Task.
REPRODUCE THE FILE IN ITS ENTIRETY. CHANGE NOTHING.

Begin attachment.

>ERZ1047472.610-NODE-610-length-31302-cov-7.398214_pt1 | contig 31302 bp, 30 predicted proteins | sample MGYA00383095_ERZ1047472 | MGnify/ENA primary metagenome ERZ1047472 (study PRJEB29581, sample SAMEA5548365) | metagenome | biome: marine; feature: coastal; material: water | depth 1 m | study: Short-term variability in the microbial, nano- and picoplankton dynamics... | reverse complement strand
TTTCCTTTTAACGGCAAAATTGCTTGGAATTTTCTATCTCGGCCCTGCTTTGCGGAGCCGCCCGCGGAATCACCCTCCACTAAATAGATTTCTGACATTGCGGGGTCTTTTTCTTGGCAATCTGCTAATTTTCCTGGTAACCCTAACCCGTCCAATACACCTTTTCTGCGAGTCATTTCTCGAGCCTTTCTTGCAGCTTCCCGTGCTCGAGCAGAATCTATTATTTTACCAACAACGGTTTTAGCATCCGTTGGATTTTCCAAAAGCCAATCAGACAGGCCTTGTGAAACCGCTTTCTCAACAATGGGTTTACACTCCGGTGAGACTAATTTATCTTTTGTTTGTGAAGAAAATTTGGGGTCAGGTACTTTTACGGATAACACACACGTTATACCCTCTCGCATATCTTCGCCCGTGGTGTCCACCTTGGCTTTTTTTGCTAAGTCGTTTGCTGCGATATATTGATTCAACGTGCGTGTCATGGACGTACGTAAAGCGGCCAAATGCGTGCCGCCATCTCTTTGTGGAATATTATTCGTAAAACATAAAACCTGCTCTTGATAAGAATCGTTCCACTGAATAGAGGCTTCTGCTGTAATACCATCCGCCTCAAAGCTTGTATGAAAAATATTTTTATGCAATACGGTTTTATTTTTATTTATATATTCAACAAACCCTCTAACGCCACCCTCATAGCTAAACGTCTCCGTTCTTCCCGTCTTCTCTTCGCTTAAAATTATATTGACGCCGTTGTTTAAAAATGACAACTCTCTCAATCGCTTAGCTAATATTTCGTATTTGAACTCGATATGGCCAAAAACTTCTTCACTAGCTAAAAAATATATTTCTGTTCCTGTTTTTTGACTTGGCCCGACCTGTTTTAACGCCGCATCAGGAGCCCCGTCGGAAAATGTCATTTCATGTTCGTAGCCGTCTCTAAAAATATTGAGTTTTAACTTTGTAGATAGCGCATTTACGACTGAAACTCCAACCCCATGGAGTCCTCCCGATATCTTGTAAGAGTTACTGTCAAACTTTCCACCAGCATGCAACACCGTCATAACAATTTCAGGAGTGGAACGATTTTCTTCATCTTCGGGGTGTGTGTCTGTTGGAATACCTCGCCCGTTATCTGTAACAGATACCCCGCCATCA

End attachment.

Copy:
>ERZ1047472.610-NODE-610-length-31302-cov-7.398214_pt1 | contig 31302 bp, 30 predicted proteins | sample MGYA00383095_ERZ1047472 | MGnify/ENA primary metagenome ERZ1047472 (study PRJEB29581, sample SAMEA5548365) | metagenome | biome: marine; feature: coastal; material: water | depth 1 m | study: Short-term variability in the microbial, nano- and picoplankton dynamics... | reverse complement strand
TTTCCTTTTAACGGCAAAATTGCTTGGAATTTTCTATCTCGGCCCTGCTTTGCGGAGCCGCCCGCGGAATCACCCTCCACTAAATAGATTTCTGACATTGCGGGGTCTTTTTCTTGGCAATCTGCTAATTTTCCTGGTAACCCTAACCCGTCCAATACACCTTTTCTGCGAGTCATTTCTCGAGCCTTTCTTGCAGCTTCCCGTGCTCGAGCAGAATCTATTATTTTACCAACAACGGTTTTAGCATCCGTTGGATTTTCCAAAAGCCAATCAGACAGGCCTTGTGAAACCGCTTTCTCAACAATGGGTTTACACTCCGGTGAGACTAATTTATCTTTTGTTTGTGAAGAAAATTTGGGGTCAGGTACTTTTACGGATAACACACACGTTATACCCTCTCGCATATCTTCGCCCGTGGTGTCCACCTTGGCTTTTTTTGCTAAGTCGTTTGCTGCGATATATTGATTCAACGTGCGTGTCATGGACGTACGTAAAGCGGCCAAATGCGTGCCGCCATCTCTTTGTGGAATATTATTCGTAAAACATAAAACCTGCTCTTGATAAGAATCGTTCCACTGAATAGAGGCTTCTGCTGTAATACCATCCGCCTCAAAGCTTGTATGAAAAATATTTTTATGCAATACGGTTTTATTTTTATTTATATATTCAACAAACCCTCTAACGCCACCCTCATAGCTAAACGTCTCCGTTCTTCCCGTCTTCTCTTCGCTTAAAATTATATTGACGCCGTTGTTTAAAAATGACAACTCTCTCAATCGCTTAGCTAATATTTCGTATTTGAACTCGATATGGCCAAAAACTTCTTCACTAGCTAAAAAATATATTTCTGTTCCTGTTTTTTGACTTGGCCCGACCTGTTTTAACGCCGCATCAGGAGCCCCGTCGGAAAATGTCATTTCATGTTCGTAGCCGTCTCTAAAAATATTGAGTTTTAACTTTGTAGATAGCGCATTTACGACTGAAACTCCAACCCCATGGAGTCCTCCCGATATCTTGTAAGAGTTACTGTCAAACTTTCCACCAGCATGCAACACCGTCATAACAATTTCAGGAGTGGAACGATTTTCTTCATCTTCGGGGTGTGTGTCTGTTGGAATACCTCGCCCGTTATCTGTAACAGATACCCCGCCATCA